Terrence O’Neill banned the UVF under the Civil Authorities (Special Powers) Act of 1932. The UCDC and the UPV were not banned but O’Neill made many attempts to tie the organizations together, implying that Ian Paisley was the leader. Ian Paisley denied any connection with the UVF. He and James McConnell, the vice-chairman of the UCDC, expelled Doherty from the UCDC.[1](Boulton 54) Four days after the murder conviction, Noel Doherty was sentenced to two years on an explosive charge. The quarryman who supplied the explosives, Jim Marshall was fined £200.

Ian Paisley was sent to jail on 19 July 1966 for refusing to sign a pledge of good behaviour after the Presbyterian General Assembly Riot. As a result, protests, parades and riots ensued. On Paisley’s release on 19 October, his supporters celebrated all over Protestant Belfast. A public opinion poll indicated that 200,000 of Ulster’s million Protestants considered themselves as potential Paisley supporters.

Early clashes between Catholics and Protestants were reported on 7 March 1967.

The Government of Northern Ireland moved today to prevent new clashes between Irish Republicans and extreme Protestants led by the Rev. Ian Paisley.[6]

Counter Demonstrations[edit]

The Northern Ireland civil rights movement was founded in February, 1967. It was made up from three distinct social groups: the Catholic middle class; the students of Queen’s University; and the working class in the Catholic ghettos. It also included the remnants of the old IRA. The Northern Ireland Civil Rights Association (NICRA), chaired by Mrs. Betty Sinclair was slow starting. When it did start marching, the result was bloody clashes with the various Protestant organizations. (Boulton 66-67)

The first civil rights march was scheduled for August 24, 1968. It was supposed to proceed from Coalisland to Dungannon by going through Market Square and the town centre. The UCDC/UPC convinced the police to re-route the march through the Catholic part of town. The marchers were met at the outskirts of Dungannon by the police and a large group made up mainly by the Ulster Protestant Volunteers. The police managed to keep both groups apart but were abused by both sides. At the conclusion of the demonstration, the executives of the UCDC thanked the UPV members for their support and stated that, “The policy of the UCDC, through the UPC, has been and will continue to be to confront the enemy at every opportunity.” (Boulton 69)

The next civil rights march was banned as it was supposed to parade through part of Derry within the city walls. This was considered ‘sacred’ ground by the Protestants and not only the UPV but by all the unionists and the police. The marchers ignored the order and were confronted by the RUC riot squad where 90 marchers and 18 police were injured. “Meanwhile, students at Queens University here announced they would hold a rally of about 1,500 people to protest reported police brutality. A rival meeting was planned by the Ulster (Northern Ireland) Constitution Defense Committee.”[7]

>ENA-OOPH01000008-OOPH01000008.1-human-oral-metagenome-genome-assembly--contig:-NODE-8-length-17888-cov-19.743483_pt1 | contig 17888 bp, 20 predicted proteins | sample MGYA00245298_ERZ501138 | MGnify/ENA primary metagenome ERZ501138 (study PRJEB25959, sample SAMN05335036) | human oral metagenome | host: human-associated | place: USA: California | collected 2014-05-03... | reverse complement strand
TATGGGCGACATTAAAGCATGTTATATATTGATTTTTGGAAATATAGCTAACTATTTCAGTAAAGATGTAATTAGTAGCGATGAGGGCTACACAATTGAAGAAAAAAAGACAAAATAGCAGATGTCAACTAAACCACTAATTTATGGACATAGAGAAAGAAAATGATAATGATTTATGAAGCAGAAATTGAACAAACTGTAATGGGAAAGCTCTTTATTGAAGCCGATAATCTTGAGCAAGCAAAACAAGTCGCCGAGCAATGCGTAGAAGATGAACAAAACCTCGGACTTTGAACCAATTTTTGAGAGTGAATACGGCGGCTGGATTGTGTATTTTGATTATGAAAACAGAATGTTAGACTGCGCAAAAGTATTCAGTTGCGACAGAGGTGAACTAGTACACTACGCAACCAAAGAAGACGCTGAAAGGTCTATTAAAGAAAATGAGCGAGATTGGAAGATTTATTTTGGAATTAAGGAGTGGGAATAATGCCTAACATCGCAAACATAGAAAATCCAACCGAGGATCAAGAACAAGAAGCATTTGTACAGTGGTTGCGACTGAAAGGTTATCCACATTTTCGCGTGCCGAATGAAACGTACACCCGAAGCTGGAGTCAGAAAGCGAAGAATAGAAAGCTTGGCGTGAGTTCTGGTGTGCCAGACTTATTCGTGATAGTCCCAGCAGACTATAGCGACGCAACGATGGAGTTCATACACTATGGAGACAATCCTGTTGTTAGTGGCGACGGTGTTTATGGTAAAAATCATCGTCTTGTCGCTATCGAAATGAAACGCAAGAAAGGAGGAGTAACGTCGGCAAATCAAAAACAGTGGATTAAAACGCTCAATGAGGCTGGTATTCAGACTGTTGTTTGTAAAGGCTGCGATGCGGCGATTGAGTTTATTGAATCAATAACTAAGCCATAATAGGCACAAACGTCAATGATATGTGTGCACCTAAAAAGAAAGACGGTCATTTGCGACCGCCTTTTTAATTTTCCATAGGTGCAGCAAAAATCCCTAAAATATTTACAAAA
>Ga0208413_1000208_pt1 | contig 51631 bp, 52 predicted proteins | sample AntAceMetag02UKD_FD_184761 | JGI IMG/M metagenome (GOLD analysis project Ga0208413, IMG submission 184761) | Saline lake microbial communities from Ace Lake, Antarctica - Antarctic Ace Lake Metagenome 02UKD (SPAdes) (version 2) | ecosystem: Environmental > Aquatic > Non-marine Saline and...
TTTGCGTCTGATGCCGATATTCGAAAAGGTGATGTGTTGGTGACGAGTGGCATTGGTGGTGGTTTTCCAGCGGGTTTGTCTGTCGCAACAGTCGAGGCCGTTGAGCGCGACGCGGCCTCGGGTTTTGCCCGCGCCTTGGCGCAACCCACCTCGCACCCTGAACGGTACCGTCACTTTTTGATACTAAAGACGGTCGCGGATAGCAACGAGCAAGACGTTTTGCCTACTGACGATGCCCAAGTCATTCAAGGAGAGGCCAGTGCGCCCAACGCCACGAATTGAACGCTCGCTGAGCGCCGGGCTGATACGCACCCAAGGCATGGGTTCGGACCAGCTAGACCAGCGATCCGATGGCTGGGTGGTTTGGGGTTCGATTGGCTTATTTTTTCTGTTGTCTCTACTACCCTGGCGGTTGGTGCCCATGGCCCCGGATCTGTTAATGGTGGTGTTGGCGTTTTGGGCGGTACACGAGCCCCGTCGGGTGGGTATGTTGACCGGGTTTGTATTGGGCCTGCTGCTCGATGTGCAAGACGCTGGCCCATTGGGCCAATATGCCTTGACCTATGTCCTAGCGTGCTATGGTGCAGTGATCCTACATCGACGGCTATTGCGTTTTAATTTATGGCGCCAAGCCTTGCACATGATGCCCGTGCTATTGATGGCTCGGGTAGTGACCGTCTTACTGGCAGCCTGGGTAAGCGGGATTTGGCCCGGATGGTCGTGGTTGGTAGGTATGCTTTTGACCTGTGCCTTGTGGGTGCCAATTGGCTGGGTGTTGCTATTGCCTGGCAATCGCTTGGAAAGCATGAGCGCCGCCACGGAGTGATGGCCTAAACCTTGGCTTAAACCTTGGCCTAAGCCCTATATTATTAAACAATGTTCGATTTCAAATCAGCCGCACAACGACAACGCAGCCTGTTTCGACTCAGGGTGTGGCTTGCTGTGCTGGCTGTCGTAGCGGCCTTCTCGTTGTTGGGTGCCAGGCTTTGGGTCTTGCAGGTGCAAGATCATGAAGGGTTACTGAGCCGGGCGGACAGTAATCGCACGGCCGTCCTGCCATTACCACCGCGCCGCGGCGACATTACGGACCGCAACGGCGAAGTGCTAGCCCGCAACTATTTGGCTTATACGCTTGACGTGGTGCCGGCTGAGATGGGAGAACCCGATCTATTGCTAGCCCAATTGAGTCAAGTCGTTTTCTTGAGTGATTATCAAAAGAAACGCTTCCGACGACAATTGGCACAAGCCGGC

Another NICRA demonstration in Belfast on October 9, 1968 was blocked by a crowd led by Ian Paisley. Derry was the site of numerous other civil rights marches and counter marches by the UCDC/UPV. The battles were having a political impact and Terrence O’Neill was a central figure in supporting the reforms to try and control the situation between the civil rights groups and the UCDC/UPV along with other Protestant groups.

Reforms[edit]

The UCDC was used to lead the campaign against the reforms of the Prime Minister of Northern Ireland, Terence O'Neill, in the late 1960s.[3][8](Coogan 51)

The reforms requested were as follows:

  • Reform the voting precincts call Derry wards.
  • One-man, one-vote
  • A reformed system of housing allocations
  • Abolition of the Special Powers Act
  • Appointment of an Ombudsman

O’Neill proposed reforms that resembled those requested but the proposal toned down the requests leaving neither side satisfied. The UPV issued a statement that inflamed the situation.

In face of these present awful and terrible events, when one by one the lights of fredom [sic] are going out, we the members of the UPV, beseech you, our loyal brethren, for the sake of God, out country and our children, to forget all petty quarrels and jealousies and defend our constitution and liberty . . . He that would be free must strike the first blow.

Bombings[edit]

A series of bomb attacks against local power and water distribution were attributed to the UCDC/UPC and the outlawed UVF. The attacks were considered to cause civil disruption with the result to force Terrence O’Neill to resign. Court trials found most of the defendants not-guilty so the attacks could not be linked to one or more Protestant extremist groups.

O’Neill resigned in April, 1969 after he was nearly defeated in his area by Ian Paisley.

Notes[edit]

  1. ^ a b c d e Boulton, David. The UVF 1966-73, An Anatomy of Loyalist Rebellion. Dublin: Torc Books, 1973.
  2. ^ The original Ulster Volunteer Force was decimated at the Battle of Somme during World War I
  3. ^ a b Coogan, Tim Pat. The Troubles, Ireland's Ordeal 1966-1996 and the Search for Peace. Colorado: Roberts Rinehart Publishers, 1996.
  4. ^ The RUC were the local police.
  5. ^ The Belfast Telegraph
  6. ^ New York Times, Mar 8, 1967; ProQuest Historical Newspapers The New York Times (1851–2004)
  7. ^ Christian Science Monitor; Oct 13, 1968; ProQuest Historical Newspapers Christian Science Monitor, pg 4
  8. ^ Melaugh, Martin. "Cain, Abstracts of Organizations.", "Cain, Abstracts of Organizations -U-", 11/20/2007, CAIN Web Services, retrieved 2/22/2008

References[edit]

  1. Boulton, David. The UVF 1966-73, An Anatomy of Loyalist Rebellion. Dublin: Torc Books, 1973.
  2. Coogan, Tim Pat. The Troubles, Ireland's Ordeal 1966-1996 and the Search for Peace. Colorado: Roberts Rinehart Publishers, 1996.
  3. Melaugh, Martin. "Cain, Abstracts of Organizations.", "Cain, Abstracts of Organizations -U-",11/20/2007, CAIN Web Services, retrieved 2/22/2008

External links[edit]